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Home / Tag Archives: Cross-country Comparisons (page 6)

Tag Archives: Cross-country Comparisons

Ancestry and Long-Run Growth Reading Club: Chanda Comments

Areedam Chanda kindly sent me the following comments on my post on Chanda, Cook, and Putterman.Bryan Thanks for choosing to discuss our paper and for your positive reaction. A few observations. (a) In your view technology is the most preferable variable followed by population density and urbanization, with agricultural history and state antiquity coming last. Further, you observe that technology does "well" in capturing persistence, while your least preferable variables do the best, with...

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Ancestry and Long-Run Growth Reading Club: Chanda, Cook, and Putterman

Welcome to the fourth and final installment of the EconLog Reading Club on Ancestry and Long-Run Growth. This week's paper: Chanda, Areendam, C. Cook, and Louis Putterman. "Persistence of Fortune: Accounting for Population Movements, There Was No Post-Columbian Reversal." American Economic Journal: Macroeconomics 6 (3): 1-28.The authors data is here.SummaryAcemoglu, Johnson, and Robinson (AJR) famously argued that the world's former colonies have seen a great "reversal of fortune."  On...

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Ancestry and Long-Run Growth Reading Club: Comin, Easterly, and Gong

. This week's paper: Comin, Diego, William Easterly, and Erick Gong. 2010. ".We've already seen what happens if we try to predict nations' current economic conditions using measures of early political organization and agriculture.  As long as we measure nationality by ancestry rather than location, historical precocity predicts modern prosperity.  What happens if we measure early technology in the same way?  Comin, Easterly, and Gong construct a data set on societies' technologies in 1000 BC,...

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Not all depressions are due to NGDP shortfalls

Here's the Financial Times on Brazil: Brazil's economy has suffered a dramatic decline this year. Economists surveyed by the central bank expect economic growth to contract 3.6 per cent this year and 2.7 per cent in 2016 while inflation is expected to reach 10.61 per cent this year and 6.8 per cent in 2016. The central bank's inflation target is 4.5 per cent plus or minus 2 percentage points. That suggests roughly 7% NGDP growth in 2015, a reasonable figure given Brazil's 4.5% inflation...

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My view of macro

Several other bloggers have recently described how they visualize macro, so I'll play copycat. I see three types of macro, each radically different from the other two: Long run nominal is the easiest to explain, then business cycles, and long run real growth is the most complex. 1. Long run nominal trends. Central banks determine the long run trend NGDP growth rate, or long run inflation rate, by adjusting long run growth in the monetary base, relative to money demand/velocity, which is...

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Well-Said

Search EconLog Recent Entries Entries by author Bryan Caplan David Henderson Alberto Mingardi Scott Sumner Browse Archives by date by author by category Subscribe About EconLog Frequently Asked Questions EconLog FAQ Econlib Resources Subscribe by email More FAQ (Instructions and more options) Nicolas Kristof: I've defended Islam from critics like Bill Maher who, as I see it, demonize a diverse faith of 1.6 billion Muslims because a small percentage are...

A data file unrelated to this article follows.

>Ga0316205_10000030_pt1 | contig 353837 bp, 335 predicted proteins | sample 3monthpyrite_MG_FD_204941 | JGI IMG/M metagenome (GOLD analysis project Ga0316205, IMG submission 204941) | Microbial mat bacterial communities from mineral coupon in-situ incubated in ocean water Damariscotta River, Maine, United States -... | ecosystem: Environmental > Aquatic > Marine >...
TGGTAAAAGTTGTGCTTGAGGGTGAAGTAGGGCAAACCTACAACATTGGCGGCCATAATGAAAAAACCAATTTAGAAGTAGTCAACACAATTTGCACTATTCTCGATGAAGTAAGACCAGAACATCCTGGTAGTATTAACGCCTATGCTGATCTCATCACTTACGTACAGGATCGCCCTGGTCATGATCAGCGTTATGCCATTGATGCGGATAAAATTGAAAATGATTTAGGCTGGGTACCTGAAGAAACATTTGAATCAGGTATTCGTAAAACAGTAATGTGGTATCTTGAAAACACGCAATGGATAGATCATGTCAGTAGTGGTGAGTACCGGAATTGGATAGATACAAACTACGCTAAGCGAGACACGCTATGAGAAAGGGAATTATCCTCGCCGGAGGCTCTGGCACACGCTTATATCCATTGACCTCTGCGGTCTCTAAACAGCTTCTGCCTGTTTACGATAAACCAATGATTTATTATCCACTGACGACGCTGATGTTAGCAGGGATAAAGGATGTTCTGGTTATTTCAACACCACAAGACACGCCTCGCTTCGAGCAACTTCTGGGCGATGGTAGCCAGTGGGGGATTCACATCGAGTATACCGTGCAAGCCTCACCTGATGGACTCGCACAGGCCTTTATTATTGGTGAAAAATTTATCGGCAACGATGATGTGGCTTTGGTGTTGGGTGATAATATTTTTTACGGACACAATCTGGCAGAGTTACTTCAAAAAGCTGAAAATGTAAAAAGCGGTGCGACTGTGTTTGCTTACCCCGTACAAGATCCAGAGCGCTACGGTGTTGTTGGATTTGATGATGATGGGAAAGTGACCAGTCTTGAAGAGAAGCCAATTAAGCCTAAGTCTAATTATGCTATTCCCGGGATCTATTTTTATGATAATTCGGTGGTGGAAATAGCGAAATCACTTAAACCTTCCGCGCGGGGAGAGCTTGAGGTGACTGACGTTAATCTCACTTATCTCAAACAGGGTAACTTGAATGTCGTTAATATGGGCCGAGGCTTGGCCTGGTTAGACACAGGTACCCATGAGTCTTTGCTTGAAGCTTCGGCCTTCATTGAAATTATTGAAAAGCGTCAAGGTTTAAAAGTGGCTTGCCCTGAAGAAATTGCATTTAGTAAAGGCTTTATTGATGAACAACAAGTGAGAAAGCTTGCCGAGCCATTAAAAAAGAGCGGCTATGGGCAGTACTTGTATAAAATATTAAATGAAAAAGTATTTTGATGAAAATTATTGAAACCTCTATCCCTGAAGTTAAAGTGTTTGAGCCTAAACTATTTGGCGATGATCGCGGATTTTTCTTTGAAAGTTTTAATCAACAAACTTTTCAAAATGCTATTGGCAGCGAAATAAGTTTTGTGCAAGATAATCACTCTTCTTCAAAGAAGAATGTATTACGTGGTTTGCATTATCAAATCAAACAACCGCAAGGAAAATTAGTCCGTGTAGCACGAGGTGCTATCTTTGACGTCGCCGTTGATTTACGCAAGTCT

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The Center Will Hold: I’ll Give You 10:1

Since there appear to be zero takers for my latest bet, I hereby up the odds I'm offering to 10:1.  Thus, if you Paypal me $x, I will send you $11x if the bet goes in your favor.  This provides ample extra compensation for inflation, foregone interest, and my mortality risk. Remember, the bet resolves as soon as a civil war in Western Europe officially surpasses 10,000 fatalities.  So if you win, you will probably win well before 30 years have passed.  If you would have accepted 10:1 odds for...

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More on levels vs. growth rates

I seem to be one of the few people that are neither a China bull nor a China bear. On one side I'm constantly annoyed by China boosters who claim their rapid growth rate is proof of the superiority of the Chinese model. They often go on to claim that other developing countries should reject the "Washington consensus" and adopt a state-led economic model. And yet the facts show the exact opposite. China is far, far poorer than other ethnic Chinese economies, such as Taiwan, Hong Kong, and...

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Is Europe becoming more like the US?

A new article in the Financial Times got me thinking about the US and Europe: Portugal is the EU country hit hardest by a Europe-wide demographic problem as falling fertility rates and ageing populations threaten economic growth and the provision of pension, public health and elderly care services. The looming crisis, described in one newspaper editorial as "a perfect demographic storm", results from a combination of Portugal's plummeting birth rate, a deep recession and a wave of...

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